By Andrew Perellis and Ilana Morady

The Supreme Court’s ruling in Dukes v. Wal-Mart Stores, Inc., 2011 U.S. LEXIS 4567 (U.S. 2011), continues to have ramifications beyond labor and employment cases. In order for a plaintiff to proceed with a class action, the representative class must share common issues of causation or liability, known as the cohesiveness element of class certification. Dukes ruled that the cohesiveness element was missing in a putative nationwide class action involving thousands of women alleging systematic discrimination in pay and promotion. See recent blog entries “U.S. Supreme Court Issues Ruling In Dukes, et al. v. Wal-Mart Stores, Inc. – A Win For Employers,” and “Michigan State Court Issues One Of The First Opinions Applying Dukes In A Non-Employment Class Action Setting.” 

This week, the Third Circuit’s ruling in Gates v. Rohm and Haas Co., No. 10-2108 (Aug. 25, 2011) relied on Dukes to uphold a district court’s denial of a putative class seeking medical monitoring and property damage to neighbors exposed to the release of chemicals from an industrial complex located in McCullom Lake Village, Illinois.

A medical monitoring claim is premised on an exposure to a toxic chemical that has yet to manifest itself into a personal injury. Because causation and medical necessity for monitoring often require individual proof, medical monitoring classes may founder for lack of cohesion. In Gates, the plaintiffs’ desire to obtain medical monitoring for neighbors exposed to vinyl chloride was rejected, with the Court stating: “We have been skeptical that the necessity for individuals’ medical monitoring regimes can be proven on a class basis.”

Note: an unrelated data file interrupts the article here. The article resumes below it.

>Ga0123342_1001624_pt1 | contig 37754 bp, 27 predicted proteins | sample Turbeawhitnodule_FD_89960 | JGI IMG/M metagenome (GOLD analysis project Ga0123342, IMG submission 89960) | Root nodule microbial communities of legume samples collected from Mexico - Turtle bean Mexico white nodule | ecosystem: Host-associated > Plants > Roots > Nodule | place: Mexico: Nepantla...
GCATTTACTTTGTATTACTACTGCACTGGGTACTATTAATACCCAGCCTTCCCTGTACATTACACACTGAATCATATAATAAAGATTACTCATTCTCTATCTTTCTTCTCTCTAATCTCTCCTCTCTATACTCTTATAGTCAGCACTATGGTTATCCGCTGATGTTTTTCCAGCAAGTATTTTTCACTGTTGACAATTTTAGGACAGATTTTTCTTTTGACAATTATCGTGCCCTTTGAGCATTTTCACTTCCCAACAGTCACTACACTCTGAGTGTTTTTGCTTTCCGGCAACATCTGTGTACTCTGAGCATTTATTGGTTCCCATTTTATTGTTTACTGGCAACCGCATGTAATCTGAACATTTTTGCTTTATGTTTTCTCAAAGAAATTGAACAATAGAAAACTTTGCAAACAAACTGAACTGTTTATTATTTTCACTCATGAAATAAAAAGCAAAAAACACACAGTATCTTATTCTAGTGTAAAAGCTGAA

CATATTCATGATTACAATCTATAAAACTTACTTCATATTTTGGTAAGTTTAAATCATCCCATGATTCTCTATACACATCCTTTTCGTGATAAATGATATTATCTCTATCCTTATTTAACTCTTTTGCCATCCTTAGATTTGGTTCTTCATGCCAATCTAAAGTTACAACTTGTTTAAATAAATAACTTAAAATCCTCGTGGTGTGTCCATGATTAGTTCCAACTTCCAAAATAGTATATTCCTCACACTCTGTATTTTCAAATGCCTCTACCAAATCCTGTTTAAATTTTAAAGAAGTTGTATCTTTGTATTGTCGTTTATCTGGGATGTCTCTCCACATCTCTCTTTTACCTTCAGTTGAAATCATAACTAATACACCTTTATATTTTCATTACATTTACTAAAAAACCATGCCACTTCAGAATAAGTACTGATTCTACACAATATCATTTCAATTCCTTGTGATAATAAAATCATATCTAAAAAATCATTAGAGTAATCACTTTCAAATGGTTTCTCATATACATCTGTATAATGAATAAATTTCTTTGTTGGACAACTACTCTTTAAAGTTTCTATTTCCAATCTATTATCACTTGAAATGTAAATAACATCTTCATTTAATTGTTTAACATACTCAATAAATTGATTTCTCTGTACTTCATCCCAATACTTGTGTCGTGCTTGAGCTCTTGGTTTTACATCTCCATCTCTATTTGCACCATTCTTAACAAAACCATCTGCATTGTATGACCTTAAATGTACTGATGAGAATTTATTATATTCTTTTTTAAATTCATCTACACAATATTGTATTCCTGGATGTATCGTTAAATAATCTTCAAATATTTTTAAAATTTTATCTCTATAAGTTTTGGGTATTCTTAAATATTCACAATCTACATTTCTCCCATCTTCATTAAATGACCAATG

The court also rejected plaintiffs’ request for class wide monetary relief under Rule 23(b)(3) for property owners who allegedly suffered a loss in property values due to the contamination caused by defendants. The court upheld the trial court’s finding that common questions did not predominate over individual questions, and quoted from the lower courts decision: “[a]lthough many aspects of [p]laintiffs’ claims may be common questions, the parties agree that resolution of those questions leaves significant and complex questions unanswered, including questions relating to causation of contamination, extent of contamination, fact of damages, and amount of damages.”

Notably, the Court distinguished cases from the Seventh and Sixth Circuit which had approved class certifications after concluding that common questions predominated in instances of property contamination.  Mejdrech v. Met-Coil Systems Corp., 319 F.3d 910 (7th Cir. 2003); Sterling v. Velsicol Chemical Corp., 855 F.2d 1188 (6th Cir. 1988). Mejdrech upheld a class because the geographic scope of contamination was “not especially complex.” Sterling allowed the class to proceed because a single set of operative facts established liability. In contrast, at McCullom Lake Village, multiple sources of harm occurred over time such that individualized issues predominated.

In light of Dukes and decisions such as Gates, it remains to be seen whether toxic torts claims arising from even “single instances” or from “simple theories of contamination” have sufficient cohesiveness to proceed as class actions.